Smith: The House of Representatives recently passed a disaster aid bill that the American Farm Bureau Federation says will help farmers and communities hit hard by weather catastrophes. The Senate is currently working on putting together its own version of disaster relief. Lorenda Overman, a North Carolina farmer and Farm Bureau member, is still dealing with the financial impact of last year’s hurricanes. She says weather can either be a farmer’s best friend or worst enemy.
Overman: I was not a farmer. I grew up in the city and I didn’t know how important rain was until I married a farmer. I’ve prayed for rain for 37 years, but after Hurricane Matthew in 2016 with 18 inches of rain, and Hurricane Florence in 2018 with 30 inches of rain, you begin to look at rain a little differently.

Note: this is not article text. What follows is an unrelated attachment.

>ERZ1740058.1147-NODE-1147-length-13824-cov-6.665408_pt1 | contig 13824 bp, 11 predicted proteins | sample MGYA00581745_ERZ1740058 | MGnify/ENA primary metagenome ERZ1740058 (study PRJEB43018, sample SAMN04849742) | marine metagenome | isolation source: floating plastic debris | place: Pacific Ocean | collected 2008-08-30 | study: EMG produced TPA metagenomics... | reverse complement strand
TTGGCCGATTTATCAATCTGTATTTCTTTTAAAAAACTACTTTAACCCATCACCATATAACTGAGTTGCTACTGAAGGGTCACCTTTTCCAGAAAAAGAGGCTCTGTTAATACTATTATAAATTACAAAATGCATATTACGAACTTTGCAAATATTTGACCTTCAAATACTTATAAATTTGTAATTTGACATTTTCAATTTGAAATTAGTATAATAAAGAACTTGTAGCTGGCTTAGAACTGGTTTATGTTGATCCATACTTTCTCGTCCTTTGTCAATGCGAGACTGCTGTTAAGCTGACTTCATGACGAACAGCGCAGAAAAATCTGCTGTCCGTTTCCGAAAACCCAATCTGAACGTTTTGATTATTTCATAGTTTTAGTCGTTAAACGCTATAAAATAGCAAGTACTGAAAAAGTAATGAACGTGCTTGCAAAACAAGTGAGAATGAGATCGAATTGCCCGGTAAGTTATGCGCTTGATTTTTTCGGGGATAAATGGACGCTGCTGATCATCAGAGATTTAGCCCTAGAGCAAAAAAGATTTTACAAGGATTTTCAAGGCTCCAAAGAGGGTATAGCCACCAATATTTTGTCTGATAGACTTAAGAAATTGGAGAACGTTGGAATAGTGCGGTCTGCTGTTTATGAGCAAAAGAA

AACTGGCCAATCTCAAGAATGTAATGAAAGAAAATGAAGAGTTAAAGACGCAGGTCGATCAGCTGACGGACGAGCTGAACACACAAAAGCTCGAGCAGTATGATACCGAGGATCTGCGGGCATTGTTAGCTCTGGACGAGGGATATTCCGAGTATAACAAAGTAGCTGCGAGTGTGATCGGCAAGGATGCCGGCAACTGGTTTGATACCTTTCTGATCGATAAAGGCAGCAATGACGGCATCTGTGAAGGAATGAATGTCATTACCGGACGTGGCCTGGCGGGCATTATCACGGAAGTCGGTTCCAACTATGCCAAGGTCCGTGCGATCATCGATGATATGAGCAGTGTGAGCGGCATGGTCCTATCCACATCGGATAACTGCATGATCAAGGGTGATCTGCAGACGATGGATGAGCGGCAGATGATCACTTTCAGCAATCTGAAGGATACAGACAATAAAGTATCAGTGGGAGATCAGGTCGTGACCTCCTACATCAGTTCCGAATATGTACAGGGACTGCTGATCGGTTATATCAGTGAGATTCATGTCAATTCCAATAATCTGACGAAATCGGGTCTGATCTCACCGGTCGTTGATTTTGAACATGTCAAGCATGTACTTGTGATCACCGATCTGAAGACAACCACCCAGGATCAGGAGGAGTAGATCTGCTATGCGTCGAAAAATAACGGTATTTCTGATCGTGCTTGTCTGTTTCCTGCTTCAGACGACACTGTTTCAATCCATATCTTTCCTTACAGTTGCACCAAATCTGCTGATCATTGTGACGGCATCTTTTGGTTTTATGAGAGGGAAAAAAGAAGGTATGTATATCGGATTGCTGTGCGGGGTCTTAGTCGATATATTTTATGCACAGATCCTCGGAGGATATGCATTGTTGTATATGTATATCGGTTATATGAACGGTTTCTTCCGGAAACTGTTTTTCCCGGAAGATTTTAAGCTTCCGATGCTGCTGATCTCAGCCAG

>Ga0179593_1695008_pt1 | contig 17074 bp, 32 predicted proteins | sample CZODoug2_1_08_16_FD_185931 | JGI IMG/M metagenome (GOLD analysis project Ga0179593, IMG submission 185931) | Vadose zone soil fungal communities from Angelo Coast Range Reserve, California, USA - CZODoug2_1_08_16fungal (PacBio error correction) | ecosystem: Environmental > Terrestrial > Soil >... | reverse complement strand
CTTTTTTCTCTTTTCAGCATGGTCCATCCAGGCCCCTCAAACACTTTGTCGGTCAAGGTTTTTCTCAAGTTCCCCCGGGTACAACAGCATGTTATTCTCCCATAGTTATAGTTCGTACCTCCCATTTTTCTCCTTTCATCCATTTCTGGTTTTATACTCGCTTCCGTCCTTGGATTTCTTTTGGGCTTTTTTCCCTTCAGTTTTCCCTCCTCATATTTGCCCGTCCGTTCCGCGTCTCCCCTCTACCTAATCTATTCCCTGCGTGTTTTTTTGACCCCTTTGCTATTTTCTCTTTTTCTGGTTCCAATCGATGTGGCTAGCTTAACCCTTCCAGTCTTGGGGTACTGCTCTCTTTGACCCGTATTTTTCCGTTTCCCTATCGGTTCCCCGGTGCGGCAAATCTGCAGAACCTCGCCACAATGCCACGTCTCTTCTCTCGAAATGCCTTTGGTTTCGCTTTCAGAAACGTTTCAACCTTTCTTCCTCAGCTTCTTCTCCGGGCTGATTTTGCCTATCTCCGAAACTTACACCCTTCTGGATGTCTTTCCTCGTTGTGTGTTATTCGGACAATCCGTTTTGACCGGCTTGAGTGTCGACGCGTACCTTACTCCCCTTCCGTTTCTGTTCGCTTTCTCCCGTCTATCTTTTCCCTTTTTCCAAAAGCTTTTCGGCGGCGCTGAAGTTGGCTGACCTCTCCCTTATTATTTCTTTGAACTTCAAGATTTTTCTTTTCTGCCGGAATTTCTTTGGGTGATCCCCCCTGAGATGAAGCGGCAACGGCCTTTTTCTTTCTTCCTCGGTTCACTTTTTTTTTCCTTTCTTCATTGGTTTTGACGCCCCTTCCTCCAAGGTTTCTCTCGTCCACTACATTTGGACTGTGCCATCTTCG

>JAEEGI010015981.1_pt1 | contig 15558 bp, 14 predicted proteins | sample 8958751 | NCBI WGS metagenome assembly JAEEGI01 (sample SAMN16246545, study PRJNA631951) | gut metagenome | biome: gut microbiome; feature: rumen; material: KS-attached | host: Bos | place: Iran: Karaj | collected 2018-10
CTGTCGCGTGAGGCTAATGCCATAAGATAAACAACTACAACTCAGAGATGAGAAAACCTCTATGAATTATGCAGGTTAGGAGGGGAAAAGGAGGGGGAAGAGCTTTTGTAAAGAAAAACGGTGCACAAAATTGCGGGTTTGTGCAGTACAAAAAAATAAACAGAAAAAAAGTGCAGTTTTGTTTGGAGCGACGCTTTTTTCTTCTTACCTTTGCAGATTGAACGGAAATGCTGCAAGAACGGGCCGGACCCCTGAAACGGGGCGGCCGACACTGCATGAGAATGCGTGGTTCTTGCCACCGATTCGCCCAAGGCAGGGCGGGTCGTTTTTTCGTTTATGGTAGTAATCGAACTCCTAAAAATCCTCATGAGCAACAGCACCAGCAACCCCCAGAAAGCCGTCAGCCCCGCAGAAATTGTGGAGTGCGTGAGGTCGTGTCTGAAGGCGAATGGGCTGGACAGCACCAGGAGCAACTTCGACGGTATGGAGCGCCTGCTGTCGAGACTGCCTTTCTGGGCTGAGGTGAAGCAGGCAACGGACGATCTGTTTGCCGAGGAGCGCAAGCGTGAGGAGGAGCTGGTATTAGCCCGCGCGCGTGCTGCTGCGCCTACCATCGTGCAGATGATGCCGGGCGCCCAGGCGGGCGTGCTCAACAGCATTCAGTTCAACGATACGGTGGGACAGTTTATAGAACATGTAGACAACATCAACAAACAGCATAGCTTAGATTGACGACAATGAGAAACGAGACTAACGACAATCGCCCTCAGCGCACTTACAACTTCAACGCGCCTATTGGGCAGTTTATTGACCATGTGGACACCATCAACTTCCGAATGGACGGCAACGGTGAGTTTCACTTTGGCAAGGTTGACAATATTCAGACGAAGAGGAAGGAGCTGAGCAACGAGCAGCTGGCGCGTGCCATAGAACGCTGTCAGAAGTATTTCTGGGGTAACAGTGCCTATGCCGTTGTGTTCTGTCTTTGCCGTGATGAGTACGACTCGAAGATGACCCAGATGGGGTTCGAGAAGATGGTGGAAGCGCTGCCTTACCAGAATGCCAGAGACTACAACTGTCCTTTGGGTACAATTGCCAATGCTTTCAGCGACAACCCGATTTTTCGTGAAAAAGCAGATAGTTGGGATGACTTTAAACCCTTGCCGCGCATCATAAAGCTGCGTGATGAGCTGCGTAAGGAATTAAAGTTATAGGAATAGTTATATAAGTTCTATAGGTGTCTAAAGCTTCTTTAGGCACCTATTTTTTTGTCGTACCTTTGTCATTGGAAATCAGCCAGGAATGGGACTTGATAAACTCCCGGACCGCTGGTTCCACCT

Smith: Estimated losses in Alabama, Florida, Georgia, and the Carolinas are $5.5 billion. Midwest states like Missouri, Nebraska, and Iowa estimate weather-related losses at $3 billion. Overman says her farm was hit incredibly hard by Hurricane Florence in 2018. Her soybeans looked great on September 13, but the story was completely different just two days later.
Overman: They were underwater. Completely underwater, couldn’t see them at all. Out of the 1,400 acres of corn that we had, we were unable to harvest about 375 acres. Hurricane Florence left its mark in a lot of places. The biggest one for us on the farm has been financial loss.
Smith: Overman says the lost income due to storm damage means they need help paying for the cost of a crop that no longer exists.
Overman: We’ve had to go to our lenders and beg and plead for loans that would just pay the 2018 bills. All your money is in the ground. When I say we lost 500 acres of soybeans, that amounted to $240,000 just for the soybeans, 500 acres of unrealized income.
Smith: Chad Smith, Washington.